For example, if two users had a heated argument in your chat and you ended up muting them, third-party observers may see this argument in chat and react negatively to the comments made during the argument. You can resolve this by stating something along the lines of “Sorry about that everyone. Situation resolved, users will be muted for a time to cool down.” This statement has the effect of stating what you did and why you did it. Acknowledging the situation as well as detailing that it’s been handled is an effective means to ease tensions and bring healthy discussion back to your chat. Keep in mind though, if the conversation has already moved on by the time you’ve dealt with the incident, this step may not be necessary. Bringing the conversation back to this issue may have the opposite effect and remind people of the uncomfortable situation.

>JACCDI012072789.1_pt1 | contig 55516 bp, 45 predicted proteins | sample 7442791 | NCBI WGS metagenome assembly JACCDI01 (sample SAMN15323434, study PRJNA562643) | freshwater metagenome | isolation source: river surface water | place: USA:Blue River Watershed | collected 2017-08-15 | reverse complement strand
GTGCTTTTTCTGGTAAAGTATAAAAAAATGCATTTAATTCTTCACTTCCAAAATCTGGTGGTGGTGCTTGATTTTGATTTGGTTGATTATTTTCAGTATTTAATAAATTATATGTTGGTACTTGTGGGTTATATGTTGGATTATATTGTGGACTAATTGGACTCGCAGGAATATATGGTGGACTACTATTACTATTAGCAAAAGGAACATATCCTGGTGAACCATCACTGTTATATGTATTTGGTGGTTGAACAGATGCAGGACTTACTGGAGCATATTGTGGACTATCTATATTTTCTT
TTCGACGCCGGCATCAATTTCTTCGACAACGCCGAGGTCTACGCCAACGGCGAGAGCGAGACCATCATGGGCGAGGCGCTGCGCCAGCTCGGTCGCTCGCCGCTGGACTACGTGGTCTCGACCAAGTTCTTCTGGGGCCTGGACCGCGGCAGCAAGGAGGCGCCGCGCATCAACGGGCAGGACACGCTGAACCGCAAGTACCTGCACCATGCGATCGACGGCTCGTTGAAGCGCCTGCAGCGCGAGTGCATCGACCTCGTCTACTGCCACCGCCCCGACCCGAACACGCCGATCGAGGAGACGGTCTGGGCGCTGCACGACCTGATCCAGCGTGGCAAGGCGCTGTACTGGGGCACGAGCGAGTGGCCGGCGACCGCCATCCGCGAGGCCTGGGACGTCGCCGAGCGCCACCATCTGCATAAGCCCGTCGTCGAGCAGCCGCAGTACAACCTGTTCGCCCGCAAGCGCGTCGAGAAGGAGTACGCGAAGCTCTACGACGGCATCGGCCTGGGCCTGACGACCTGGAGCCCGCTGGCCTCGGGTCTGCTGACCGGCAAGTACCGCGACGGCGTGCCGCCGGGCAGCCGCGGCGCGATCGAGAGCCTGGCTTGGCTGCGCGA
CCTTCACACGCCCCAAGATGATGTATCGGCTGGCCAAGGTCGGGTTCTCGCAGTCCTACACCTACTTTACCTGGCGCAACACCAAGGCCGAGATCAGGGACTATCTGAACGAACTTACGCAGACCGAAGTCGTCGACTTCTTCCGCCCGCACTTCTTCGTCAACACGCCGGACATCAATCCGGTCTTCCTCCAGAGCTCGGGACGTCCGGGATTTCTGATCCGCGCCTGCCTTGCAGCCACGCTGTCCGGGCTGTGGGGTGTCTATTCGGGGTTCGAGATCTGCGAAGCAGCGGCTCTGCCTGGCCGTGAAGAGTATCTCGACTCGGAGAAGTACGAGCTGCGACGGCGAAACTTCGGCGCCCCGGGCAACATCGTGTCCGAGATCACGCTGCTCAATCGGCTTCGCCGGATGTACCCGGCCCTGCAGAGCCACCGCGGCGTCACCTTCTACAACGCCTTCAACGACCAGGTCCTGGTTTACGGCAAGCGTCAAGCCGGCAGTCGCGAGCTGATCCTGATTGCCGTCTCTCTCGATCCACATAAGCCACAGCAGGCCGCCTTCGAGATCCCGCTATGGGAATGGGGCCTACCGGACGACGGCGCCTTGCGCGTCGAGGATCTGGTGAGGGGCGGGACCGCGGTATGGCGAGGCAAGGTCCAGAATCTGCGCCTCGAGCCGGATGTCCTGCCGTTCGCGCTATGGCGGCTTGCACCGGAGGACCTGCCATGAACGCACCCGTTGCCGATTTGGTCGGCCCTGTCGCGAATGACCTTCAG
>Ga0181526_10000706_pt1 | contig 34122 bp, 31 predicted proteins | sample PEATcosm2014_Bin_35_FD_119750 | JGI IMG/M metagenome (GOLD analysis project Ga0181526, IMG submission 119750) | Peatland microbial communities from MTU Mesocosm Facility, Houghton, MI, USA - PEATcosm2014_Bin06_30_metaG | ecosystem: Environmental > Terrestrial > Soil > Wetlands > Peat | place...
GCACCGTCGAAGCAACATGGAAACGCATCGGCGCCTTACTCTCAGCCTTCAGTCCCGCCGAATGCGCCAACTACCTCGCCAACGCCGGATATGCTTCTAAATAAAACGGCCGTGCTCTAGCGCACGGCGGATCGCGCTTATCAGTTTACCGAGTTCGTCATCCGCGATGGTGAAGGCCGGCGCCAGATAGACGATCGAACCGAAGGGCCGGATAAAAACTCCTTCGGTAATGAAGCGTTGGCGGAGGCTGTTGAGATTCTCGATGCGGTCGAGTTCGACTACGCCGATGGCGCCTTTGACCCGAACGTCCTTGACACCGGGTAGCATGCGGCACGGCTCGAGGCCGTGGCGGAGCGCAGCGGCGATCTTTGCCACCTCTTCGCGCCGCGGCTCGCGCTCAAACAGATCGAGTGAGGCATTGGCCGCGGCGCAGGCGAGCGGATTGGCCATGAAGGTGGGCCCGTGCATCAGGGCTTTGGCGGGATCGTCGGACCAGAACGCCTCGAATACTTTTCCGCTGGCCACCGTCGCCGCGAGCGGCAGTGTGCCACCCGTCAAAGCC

You should now be able to confidently approach each situation and determine what the best way to handle it is. That being said, this is just a portion of your foundation. First hand experience is invaluable and necessary in order to be more efficient and fluent in moderating. 

One of the most undervalued tools in moderation is your voice as a person in a position of power and your ability to defuse a situation, so don’t be afraid of trying to mitigate a situation first. If you’re still in doubt about what to do, never be afraid to ask your other staff members, especially those who may be more experienced.

Remember: Situation identification, information gathering, initial response, and situation closure. Keeping these steps in mind will help you stay on track to becoming a better mod and better community lead.   


Ready to test your moderator skills? Take the Discord Moderator Exam!